Antonio Antonio - 10 months ago 53
C++ Question

Using an union (encapsulated in a struct) to bypass conversions for neon data types

I made my first approach with vectorization intrinsics with SSE, where there is basically only one data type

. Switching to Neon I found the data types and function prototypes to be much more specific, e.g.
(a vector of 16
unsigned char
(2 vectors with 8
unsigned char
(a vector with 4
) etc.

First I was enthusiastic (much easier to find the exact function operating on the desired data type), then I saw what a mess it was when wanting to treat the data in different ways. Using specific casting operators would take me forever. The problem is also addressed here. I then came up with the idea of an union encapsulated into a struct, and some casting and assignment operators.

struct uint_128bit_t { union {
uint8x16_t uint8x16;
uint16x8_t uint16x8;
uint32x4_t uint32x4;
uint8x8x2_t uint8x8x2;
uint8_t uint8_array[16] __attribute__ ((aligned (16) ));
uint16_t uint16_array[8] __attribute__ ((aligned (16) ));
uint32_t uint32_array[4] __attribute__ ((aligned (16) ));

operator uint8x16_t& () {return uint8x16;}
operator uint16x8_t& () {return uint16x8;}
operator uint32x4_t& () {return uint32x4;}
operator uint8x8x2_t& () {return uint8x8x2;}
uint8x16_t& operator =(const uint8x16_t& in) {uint8x16 = in; return uint8x16;}
uint8x8x2_t& operator =(const uint8x8x2_t& in) {uint8x8x2 = in; return uint8x8x2;}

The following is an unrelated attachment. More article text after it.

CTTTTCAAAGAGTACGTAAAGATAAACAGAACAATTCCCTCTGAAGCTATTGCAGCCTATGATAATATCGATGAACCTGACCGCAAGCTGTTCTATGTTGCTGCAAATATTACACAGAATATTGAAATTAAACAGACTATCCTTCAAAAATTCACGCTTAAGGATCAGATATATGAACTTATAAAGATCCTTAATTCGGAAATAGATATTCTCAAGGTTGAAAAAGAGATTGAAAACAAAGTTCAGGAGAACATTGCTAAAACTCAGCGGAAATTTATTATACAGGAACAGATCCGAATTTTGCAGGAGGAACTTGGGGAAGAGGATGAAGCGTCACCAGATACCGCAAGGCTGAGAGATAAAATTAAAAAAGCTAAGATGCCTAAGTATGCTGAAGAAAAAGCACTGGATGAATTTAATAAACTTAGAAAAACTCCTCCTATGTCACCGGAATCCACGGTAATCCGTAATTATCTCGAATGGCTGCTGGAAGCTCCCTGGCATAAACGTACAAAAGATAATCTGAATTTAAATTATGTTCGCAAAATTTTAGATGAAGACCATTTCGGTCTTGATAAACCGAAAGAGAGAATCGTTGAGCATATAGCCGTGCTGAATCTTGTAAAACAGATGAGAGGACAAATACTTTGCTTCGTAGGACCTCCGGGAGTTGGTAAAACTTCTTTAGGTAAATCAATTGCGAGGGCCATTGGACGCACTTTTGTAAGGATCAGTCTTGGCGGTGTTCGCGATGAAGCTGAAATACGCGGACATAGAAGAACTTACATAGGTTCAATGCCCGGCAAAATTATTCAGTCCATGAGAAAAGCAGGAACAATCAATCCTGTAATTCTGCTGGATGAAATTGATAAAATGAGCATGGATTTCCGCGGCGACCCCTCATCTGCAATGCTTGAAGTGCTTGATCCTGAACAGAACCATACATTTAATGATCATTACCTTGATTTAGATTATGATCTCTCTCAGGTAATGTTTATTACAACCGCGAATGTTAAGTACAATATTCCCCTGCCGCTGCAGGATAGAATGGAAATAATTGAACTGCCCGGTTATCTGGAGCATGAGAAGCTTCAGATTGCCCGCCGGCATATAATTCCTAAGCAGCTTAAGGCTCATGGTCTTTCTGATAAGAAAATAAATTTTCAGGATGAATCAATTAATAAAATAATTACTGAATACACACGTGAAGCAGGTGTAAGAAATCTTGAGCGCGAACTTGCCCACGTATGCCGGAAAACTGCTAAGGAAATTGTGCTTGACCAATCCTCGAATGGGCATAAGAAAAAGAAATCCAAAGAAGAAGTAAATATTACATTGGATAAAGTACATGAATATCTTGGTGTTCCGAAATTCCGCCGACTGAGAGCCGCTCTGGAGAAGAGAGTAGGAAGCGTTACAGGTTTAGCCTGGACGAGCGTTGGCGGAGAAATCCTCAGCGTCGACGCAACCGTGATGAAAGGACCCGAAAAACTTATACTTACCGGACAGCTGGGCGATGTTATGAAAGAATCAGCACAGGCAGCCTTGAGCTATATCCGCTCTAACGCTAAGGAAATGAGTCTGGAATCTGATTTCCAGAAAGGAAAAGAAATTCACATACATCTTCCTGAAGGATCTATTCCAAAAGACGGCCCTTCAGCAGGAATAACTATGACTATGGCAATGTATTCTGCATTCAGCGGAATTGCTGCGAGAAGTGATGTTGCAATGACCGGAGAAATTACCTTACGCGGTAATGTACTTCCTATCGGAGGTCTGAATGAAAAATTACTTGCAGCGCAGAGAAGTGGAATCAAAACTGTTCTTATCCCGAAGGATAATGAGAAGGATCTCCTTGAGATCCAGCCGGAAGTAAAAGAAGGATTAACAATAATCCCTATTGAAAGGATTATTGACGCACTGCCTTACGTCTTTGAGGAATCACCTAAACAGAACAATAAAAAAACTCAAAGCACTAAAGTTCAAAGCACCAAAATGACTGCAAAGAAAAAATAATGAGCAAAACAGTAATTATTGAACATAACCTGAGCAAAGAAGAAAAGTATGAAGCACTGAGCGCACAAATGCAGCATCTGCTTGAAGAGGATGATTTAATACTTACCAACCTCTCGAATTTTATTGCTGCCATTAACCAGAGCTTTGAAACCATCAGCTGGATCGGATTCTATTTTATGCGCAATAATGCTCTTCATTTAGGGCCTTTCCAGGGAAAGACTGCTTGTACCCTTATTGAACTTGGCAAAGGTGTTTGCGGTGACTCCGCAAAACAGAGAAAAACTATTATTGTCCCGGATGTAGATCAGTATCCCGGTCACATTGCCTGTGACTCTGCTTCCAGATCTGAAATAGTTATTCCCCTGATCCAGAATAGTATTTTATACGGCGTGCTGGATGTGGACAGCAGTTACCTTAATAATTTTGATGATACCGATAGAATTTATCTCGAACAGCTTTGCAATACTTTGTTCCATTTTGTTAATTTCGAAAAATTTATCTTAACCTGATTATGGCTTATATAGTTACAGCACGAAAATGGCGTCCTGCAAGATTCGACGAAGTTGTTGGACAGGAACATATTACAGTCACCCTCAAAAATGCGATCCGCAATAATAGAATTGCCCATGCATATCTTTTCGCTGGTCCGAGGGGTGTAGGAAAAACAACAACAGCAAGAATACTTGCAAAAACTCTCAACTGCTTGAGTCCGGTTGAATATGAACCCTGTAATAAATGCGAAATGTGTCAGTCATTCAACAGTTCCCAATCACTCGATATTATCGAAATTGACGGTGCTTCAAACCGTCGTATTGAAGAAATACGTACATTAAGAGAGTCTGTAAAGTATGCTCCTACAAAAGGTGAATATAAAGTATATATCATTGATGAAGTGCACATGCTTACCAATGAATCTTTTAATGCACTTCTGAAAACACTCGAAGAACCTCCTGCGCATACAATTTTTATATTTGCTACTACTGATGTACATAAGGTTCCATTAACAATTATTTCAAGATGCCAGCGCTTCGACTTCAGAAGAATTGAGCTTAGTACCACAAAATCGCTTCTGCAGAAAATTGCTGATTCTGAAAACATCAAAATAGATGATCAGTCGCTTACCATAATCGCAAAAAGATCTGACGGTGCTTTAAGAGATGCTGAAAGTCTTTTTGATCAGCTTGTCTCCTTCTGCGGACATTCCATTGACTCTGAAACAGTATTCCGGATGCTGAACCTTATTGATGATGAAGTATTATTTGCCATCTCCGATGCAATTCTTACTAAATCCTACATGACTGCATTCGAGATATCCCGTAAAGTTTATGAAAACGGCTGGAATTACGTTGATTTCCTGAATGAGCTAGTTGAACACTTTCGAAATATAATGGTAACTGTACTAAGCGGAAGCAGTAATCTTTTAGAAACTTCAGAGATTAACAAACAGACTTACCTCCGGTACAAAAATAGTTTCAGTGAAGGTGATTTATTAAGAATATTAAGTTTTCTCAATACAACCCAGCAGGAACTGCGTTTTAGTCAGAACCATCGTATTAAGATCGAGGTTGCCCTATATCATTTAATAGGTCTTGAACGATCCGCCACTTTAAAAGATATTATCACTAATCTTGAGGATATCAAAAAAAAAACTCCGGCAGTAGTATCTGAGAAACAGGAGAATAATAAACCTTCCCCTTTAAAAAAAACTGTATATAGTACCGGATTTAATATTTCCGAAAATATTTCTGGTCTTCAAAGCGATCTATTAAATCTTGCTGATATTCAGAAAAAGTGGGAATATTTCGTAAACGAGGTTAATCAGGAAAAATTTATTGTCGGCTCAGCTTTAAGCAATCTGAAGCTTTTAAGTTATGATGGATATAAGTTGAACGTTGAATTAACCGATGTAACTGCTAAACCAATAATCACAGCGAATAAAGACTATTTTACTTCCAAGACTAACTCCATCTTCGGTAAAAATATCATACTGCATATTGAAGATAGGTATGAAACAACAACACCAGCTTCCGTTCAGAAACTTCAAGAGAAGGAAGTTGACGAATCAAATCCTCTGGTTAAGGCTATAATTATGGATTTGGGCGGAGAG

This approach works for me: I can use a variable of type
as an argument and output with different Neon intrinsics, e.g.
(in this case just as input). And I can extend it with more data types if I need.
Note: The arrays are to easily print the content of a variable.

Is this a correct way of proceeding?

Is there any hidden flaw?

Have I reinvented the wheel?

(Is the aligned attribute necessary?)

Answer Source

Since the initial proposed method has undefined behaviour in C++, I have implemented something like this:

template <typename T>
struct NeonVectorType {

    T data;

    template <typename U>
    operator U () {
        BOOST_STATIC_ASSERT_MSG(sizeof(U) == sizeof(T),"Trying to convert to data type of different size");
        U u;
        memcpy( &u, &data, sizeof u );
        return u;

    template <typename U>
    NeonVectorType<T>& operator =(const U& in) {
        BOOST_STATIC_ASSERT_MSG(sizeof(U) == sizeof(T),"Trying to copy from data type of different size");
        memcpy( &data, &in, sizeof data );
        return *this;



typedef NeonVectorType<uint8x16_t> uint_128bit_t; //suitable for uint8x16_t, uint8x8x2_t, uint32x4_t, etc.
typedef NeonVectorType<uint8x8_t> uint_64bit_t; //suitable for uint8x8_t, uint32x2_t, etc.

The use of memcpy is discussed here (and here), and avoids breaking the strict aliasing rule. Note that in general it gets optimized away.

If you look at the edit history, I had implemented a custom version with combine operators for vectors of vectors (e.g. uint8x8x2_t). The problem was mentioned here. However, since those data types are declared as arrays (see guide, section 12.2.2) and therefore located in consecutive memory locations, the compiler is bound to treat the memcpy correctly.

Finally, to print the content of the variable one could use a function like this.